Kyriakides Leonidas (2002). ¬ę A Research-based Model for the Development of Policy on Baseline Assessment ¬Ľ. British Educational Research Journal, vol. 28, n¬į 6, p. 805–826. ISSN 0141-1926. En ligne : <http://www.informaworld ... 080/0141192022000019071>.
Added by: Marie Gaussel (23 Jun 2010 14:17:17 Europe/Paris)
|Resource type: Journal Article
ID no. (ISBN etc.): 0141-1926
BibTeX citation key: Kyriakides2002
Subcategories: √Čvaluation des √©l√®ves, √Čvaluation des √©l√®ves, √Čvaluation des √©l√®ves
Keywords: contexte d'apprentissage, √©ducation prioritaire, enseignement primaire, √©valuation, √©valuation des √©l√®ves, math√©matiques, m√©thode d'√©valuation
Collection: British Educational Research Journal
Views index: 24%
Popularity index: 6%
|URLs http://www.informa ... 141192022000019071|
The purpose of this article is to examine whether it is possible to combine two previously separate objectives of baseline assessment in mathematics: the use of baseline assessment for formative reasons and for value-added functions. A review of research on early mathematics development helps to identify the importance of formative purposes of early assessment in mathematics. The development of policy on baseline assessment in mathematics is put within the broader debate about value-added assessment. Findings of an empirical investigation into Cypriot pupils' skills and knowledge in mathematics upon entry to primary school and at the end of year 2 are presented. Significant differences among the skills and knowledge of pupils entering primary school were identified. Cluster analysis revealed five relatively homogeneous groups of pupils entering primary school according to their different knowledge and skills in mathematics. The predictive validity of baseline assessment for pupils' attainment at the end of year 2 was satisfactory. Pupil background factors were significantly related to pupils' attainment on the baseline assessment and to their attainment at the end of year 2. However, the baseline score was the most important factor in relation to pupils' progress. Pupils with special needs (either for further support or for extended activities) made less progress than pupils who were typical for their age. Differences between schools' final results were reduced substantially when account was taken of their pupil intakes, but significant differences between schools remained. It is argued that the research findings reveal the importance of developing a model of baseline assessment in mathematics attempting to achieve two purposes: identifying what pupils entering the primary school know and what they do not know in order to trigger differentiated intervention; and establishing a basis for measuring future progress in mathematics through a value-added analysis. Implications for using such a model to raise achievement in mathematics are discussed.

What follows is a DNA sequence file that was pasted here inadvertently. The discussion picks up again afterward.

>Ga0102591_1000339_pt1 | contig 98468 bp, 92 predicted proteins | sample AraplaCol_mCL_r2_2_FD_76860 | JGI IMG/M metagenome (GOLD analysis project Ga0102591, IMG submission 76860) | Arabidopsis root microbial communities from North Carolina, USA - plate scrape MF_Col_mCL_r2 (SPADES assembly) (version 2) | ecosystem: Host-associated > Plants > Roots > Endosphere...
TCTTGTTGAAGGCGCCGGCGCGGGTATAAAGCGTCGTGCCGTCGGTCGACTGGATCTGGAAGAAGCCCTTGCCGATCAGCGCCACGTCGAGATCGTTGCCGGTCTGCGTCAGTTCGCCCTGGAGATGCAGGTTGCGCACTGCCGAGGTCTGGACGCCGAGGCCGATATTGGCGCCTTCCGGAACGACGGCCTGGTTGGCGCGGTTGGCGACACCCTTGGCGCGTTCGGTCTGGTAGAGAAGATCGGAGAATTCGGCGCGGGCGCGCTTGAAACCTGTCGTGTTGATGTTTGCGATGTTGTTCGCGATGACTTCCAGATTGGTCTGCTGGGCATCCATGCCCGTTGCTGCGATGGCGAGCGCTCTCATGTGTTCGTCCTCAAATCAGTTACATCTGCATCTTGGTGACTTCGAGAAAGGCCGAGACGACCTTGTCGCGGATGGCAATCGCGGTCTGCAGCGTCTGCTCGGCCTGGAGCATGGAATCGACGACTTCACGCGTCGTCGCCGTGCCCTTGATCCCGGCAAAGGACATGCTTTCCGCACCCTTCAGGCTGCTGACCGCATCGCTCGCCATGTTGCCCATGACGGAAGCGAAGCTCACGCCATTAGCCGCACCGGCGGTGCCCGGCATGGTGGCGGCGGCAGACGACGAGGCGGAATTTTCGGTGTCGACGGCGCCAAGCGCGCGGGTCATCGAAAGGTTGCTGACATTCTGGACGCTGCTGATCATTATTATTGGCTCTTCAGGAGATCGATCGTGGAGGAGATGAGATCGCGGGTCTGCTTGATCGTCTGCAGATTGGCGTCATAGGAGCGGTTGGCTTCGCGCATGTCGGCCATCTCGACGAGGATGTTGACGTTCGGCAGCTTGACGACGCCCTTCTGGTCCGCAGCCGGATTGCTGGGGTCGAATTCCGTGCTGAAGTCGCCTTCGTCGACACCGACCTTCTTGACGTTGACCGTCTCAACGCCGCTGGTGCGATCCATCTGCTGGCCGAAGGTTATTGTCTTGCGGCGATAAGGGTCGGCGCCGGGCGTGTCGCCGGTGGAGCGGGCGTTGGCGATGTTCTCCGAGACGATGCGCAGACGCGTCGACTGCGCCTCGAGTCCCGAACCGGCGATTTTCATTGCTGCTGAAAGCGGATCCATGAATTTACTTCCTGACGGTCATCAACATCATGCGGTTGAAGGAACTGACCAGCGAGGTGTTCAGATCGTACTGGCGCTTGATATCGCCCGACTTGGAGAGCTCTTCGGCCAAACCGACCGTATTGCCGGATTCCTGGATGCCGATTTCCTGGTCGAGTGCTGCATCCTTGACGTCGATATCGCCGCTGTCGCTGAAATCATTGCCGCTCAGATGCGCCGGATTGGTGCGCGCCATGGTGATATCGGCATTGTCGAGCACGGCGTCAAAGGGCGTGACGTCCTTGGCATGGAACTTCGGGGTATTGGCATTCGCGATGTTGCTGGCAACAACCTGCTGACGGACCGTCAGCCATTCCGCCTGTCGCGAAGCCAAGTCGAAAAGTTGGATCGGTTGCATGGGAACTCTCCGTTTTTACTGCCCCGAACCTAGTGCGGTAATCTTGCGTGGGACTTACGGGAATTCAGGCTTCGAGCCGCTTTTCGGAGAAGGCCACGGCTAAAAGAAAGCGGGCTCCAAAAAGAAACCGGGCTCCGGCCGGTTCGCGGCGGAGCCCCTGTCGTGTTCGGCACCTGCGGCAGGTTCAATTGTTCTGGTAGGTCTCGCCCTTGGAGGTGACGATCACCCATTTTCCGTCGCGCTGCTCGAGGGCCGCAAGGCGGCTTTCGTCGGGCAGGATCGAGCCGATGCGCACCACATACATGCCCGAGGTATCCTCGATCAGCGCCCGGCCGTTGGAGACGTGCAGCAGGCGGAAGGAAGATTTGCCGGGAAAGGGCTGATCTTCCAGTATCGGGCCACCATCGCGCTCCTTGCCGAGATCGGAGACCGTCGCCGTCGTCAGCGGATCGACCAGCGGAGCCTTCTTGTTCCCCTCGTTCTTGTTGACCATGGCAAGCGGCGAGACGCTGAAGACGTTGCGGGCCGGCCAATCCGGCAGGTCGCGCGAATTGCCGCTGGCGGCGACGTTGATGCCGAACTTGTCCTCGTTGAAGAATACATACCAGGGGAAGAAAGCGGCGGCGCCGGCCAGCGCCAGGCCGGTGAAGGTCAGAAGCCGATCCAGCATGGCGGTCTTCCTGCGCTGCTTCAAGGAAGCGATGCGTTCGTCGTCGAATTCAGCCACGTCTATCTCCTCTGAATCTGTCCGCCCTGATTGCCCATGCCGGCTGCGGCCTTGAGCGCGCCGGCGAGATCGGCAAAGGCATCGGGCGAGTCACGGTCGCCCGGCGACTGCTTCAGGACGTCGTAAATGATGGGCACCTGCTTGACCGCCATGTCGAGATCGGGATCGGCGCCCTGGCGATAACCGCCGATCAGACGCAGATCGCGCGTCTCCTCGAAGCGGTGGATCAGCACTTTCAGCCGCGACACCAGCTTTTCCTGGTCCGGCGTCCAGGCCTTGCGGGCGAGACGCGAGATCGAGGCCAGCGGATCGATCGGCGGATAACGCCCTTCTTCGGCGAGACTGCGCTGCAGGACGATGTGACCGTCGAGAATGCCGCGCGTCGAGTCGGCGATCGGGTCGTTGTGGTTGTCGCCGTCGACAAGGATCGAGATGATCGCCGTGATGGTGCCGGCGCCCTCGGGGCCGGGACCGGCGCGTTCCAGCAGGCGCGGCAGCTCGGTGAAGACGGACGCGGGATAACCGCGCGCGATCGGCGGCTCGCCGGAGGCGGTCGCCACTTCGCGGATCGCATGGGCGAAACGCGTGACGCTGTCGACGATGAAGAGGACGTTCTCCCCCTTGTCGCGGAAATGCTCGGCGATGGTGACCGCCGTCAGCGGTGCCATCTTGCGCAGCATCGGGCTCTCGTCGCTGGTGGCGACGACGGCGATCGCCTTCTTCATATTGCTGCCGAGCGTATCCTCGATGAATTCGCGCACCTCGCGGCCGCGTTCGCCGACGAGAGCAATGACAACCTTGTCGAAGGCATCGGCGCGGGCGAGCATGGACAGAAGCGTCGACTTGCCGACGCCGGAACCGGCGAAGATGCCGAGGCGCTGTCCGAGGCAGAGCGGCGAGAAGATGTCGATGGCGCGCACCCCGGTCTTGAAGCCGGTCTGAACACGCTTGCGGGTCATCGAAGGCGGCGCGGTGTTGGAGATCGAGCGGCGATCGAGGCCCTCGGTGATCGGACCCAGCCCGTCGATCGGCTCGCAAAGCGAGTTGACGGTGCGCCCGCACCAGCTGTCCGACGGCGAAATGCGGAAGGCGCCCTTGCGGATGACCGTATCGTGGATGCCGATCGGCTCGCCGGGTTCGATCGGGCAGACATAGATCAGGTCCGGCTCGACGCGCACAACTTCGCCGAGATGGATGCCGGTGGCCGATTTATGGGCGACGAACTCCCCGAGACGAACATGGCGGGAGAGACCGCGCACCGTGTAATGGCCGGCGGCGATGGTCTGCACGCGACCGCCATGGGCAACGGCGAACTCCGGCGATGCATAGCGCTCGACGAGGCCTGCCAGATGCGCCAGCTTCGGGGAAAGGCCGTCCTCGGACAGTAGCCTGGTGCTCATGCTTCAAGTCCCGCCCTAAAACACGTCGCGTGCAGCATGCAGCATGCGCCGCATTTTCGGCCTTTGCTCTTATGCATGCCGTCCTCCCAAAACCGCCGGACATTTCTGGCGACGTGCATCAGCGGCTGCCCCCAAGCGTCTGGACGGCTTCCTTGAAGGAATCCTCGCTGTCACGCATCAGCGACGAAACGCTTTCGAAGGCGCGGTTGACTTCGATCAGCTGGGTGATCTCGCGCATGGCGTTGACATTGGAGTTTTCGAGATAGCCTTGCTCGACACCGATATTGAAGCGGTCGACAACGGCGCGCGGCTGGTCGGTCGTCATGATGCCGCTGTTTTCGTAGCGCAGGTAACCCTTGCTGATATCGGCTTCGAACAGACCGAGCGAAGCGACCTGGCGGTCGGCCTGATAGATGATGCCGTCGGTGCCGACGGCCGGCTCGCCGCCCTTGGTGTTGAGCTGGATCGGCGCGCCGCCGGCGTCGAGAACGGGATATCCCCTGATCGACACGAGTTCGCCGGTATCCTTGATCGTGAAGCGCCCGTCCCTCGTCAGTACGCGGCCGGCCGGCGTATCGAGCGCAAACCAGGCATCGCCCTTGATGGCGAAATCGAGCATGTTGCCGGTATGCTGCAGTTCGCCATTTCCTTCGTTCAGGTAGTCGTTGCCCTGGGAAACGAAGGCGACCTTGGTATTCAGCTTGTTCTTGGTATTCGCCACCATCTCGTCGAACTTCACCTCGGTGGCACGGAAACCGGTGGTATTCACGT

Added by: Marie Gaussel